Recognizing this growing crisis, we recently sat down the leaders from many of Minnesota’s top agricultural organizations to ask them how state and federal officials might help. We can’t make it rain, but we can help farmers in three specific ways: first, by making sure federal officials are aware that Minnesota farmers are suffering from this drought; second, by making it easier for farmers to find useful crop and weather information; and third, by helping farmers access the range of state and federal programs available to help them.
A rider on Minnesota’s newest mountain biking trail at Cuyuna Country State Recreation Area
Ask any Minnesotan—even those who don’t bicycle much—and chances are they’ll know that the State of Minnesota and the City of Minneapolis are consistently ranked among the top bike-friendly locations across the nation. But what many Minnesotans—especially those who don’t bicycle much—probably don’t know is that there is a great resource available online that is dedicated to Minnesota bicycling.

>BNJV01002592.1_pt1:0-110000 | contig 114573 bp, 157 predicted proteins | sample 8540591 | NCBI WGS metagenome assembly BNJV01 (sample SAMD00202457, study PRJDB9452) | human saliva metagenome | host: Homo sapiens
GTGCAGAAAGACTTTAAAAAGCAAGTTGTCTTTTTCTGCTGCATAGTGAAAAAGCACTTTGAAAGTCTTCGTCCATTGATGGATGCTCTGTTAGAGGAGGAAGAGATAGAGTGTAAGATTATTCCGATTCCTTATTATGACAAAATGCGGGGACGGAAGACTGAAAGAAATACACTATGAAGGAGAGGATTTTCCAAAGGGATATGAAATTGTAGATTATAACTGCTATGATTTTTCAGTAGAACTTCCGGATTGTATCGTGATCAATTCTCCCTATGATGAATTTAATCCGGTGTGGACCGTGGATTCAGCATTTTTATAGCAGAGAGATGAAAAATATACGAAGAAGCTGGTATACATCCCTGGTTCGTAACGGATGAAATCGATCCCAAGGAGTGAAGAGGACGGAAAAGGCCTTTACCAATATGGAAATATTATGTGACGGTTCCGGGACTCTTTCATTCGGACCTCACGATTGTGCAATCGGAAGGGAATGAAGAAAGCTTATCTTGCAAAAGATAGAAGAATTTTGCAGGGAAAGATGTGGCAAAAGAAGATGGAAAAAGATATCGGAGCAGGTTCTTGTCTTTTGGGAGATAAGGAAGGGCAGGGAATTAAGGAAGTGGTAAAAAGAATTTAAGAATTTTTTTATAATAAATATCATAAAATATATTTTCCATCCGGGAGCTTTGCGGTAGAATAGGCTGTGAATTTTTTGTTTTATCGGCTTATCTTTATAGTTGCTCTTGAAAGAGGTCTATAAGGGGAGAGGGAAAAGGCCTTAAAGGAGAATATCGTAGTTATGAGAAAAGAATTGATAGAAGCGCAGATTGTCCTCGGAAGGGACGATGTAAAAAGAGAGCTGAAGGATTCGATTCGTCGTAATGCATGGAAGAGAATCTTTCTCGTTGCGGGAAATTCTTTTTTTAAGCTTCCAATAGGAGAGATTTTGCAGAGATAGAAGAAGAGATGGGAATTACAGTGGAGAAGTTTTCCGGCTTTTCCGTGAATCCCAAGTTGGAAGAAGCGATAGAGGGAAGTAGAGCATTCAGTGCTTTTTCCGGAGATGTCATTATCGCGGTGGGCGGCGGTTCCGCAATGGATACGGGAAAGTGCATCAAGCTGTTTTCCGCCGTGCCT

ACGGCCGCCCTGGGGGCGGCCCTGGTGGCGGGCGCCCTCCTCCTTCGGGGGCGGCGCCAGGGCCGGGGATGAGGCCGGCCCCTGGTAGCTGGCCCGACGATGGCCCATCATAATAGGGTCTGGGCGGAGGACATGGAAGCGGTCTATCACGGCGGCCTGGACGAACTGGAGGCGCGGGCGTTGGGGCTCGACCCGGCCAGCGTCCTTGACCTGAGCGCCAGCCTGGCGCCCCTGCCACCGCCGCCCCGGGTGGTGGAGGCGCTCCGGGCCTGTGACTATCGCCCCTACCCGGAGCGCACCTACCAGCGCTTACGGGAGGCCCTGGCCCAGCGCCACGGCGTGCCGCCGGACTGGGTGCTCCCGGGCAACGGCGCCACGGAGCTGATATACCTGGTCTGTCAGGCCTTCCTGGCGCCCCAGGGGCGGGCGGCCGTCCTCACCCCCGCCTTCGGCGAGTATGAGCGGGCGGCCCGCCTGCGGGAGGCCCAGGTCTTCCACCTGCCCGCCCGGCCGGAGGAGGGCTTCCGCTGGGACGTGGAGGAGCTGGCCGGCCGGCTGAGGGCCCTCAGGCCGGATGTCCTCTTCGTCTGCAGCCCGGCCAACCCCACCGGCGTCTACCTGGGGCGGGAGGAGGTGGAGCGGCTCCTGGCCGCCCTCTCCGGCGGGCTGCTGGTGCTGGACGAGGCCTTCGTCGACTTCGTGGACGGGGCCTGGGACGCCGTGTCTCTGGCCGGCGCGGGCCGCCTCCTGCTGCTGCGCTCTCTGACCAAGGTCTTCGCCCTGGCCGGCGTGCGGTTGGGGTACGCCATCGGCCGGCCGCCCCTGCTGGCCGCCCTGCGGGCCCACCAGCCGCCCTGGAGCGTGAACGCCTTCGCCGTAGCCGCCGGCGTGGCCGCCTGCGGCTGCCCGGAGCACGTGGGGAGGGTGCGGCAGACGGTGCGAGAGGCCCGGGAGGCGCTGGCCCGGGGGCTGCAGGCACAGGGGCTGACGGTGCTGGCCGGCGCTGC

Pedal Minnesota is the result of a partnership between a wide range of Minnesota groups and government agencies, all centered on the goal of getting Minnesotans pedaling. The site features a map of trails and bike-friendly roads (as well as worthwhile locations like bike shops, parks, and food/lodging) across the state; a list of resources for individuals, communities, and businesses; a page highlighting the many bike events occurring across Minnesota; and a “Pedal Central” blog, featuring articles on all aspects of Minnesota biking, such as tips on keeping cool while bicycling this summer.
In recognition of the important role that bicycling plays in Minnesota—economically, recreationally, and as a form of transportation—Governor Mark Dayton proclaimed last May to be Minnesota Bike Month, in an effort to also promote further efforts for bike safety. Last October was also proclaimed to be Safe Routes to School Month by Governor Dayton, in collaboration with the Minnesota Department of Health (a PedalMN partner), to promote the positive health and academic benefits that accompany students who make a habit of walking or bicycling to school each day.
West Huddleston, CEO of the National Association of Drug Court Professionals, Chief Justice Lori Gildea, Governor Dayton, Judge Robert Rancourt and former Congressman Jim Ramstad.